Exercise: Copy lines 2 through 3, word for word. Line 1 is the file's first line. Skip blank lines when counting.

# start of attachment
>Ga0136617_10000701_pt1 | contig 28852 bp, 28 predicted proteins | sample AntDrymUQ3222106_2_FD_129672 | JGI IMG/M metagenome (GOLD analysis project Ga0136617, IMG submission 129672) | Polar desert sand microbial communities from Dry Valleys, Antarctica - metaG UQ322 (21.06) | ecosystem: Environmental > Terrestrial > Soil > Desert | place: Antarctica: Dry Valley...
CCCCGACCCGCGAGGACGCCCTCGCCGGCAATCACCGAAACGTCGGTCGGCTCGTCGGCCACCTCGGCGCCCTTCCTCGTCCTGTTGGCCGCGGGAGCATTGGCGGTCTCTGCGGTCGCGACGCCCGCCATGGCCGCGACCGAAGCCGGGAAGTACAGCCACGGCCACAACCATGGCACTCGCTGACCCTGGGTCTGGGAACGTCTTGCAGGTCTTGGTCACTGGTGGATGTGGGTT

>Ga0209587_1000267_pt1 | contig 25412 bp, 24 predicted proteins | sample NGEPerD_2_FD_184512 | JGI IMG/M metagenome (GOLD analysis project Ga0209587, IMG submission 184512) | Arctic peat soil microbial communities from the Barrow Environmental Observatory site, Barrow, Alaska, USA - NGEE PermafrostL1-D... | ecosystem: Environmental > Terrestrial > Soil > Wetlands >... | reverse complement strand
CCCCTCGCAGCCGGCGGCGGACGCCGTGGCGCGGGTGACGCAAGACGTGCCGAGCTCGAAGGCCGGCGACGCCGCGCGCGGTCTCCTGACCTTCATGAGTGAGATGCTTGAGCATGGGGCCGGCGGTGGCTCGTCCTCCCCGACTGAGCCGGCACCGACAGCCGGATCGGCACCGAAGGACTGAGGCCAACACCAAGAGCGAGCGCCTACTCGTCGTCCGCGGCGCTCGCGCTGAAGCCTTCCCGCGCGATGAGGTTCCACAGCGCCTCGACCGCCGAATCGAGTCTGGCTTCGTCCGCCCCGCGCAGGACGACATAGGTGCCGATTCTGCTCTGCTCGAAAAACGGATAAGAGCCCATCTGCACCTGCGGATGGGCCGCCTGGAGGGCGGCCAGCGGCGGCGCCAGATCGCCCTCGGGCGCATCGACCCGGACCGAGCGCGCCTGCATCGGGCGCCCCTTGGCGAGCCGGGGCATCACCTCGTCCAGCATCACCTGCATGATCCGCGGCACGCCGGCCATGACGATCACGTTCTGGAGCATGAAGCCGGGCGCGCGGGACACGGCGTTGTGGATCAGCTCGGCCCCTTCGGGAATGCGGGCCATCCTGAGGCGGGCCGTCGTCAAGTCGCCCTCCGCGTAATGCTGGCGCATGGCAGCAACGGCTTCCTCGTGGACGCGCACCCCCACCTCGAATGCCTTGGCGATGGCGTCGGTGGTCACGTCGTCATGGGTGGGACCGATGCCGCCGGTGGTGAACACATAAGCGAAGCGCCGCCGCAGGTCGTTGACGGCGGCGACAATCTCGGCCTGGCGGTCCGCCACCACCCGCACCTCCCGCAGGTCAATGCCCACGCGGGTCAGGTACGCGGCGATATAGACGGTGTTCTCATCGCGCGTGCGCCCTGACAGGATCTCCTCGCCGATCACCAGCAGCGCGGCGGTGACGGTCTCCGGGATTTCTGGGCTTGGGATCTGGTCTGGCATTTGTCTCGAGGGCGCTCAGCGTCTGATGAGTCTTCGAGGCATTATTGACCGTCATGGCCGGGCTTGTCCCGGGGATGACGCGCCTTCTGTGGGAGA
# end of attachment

CCCCGACCCGCGAGGACGCCCTCGCCGGCAATCACCGAAACGTCGGTCGGCTCGTCGGCCACCTCGGCGCCCTTCCTCGTCCTGTTGGCCGCGGGAGCATTGGCGGTCTCTGCGGTCGCGACGCCCGCCATGGCCGCGACCGAAGCCGGGAAGTACAGCCACGGCCACAACCATGGCACTCGCTGACCCTGGGTCTGGGAACGTCTTGCAGGTCTTGGTCACTGGTGGATGTGGGTT

>Ga0209587_1000267_pt1 | contig 25412 bp, 24 predicted proteins | sample NGEPerD_2_FD_184512 | JGI IMG/M metagenome (GOLD analysis project Ga0209587, IMG submission 184512) | Arctic peat soil microbial communities from the Barrow Environmental Observatory site, Barrow, Alaska, USA - NGEE PermafrostL1-D... | ecosystem: Environmental > Terrestrial > Soil > Wetlands >... | reverse complement strand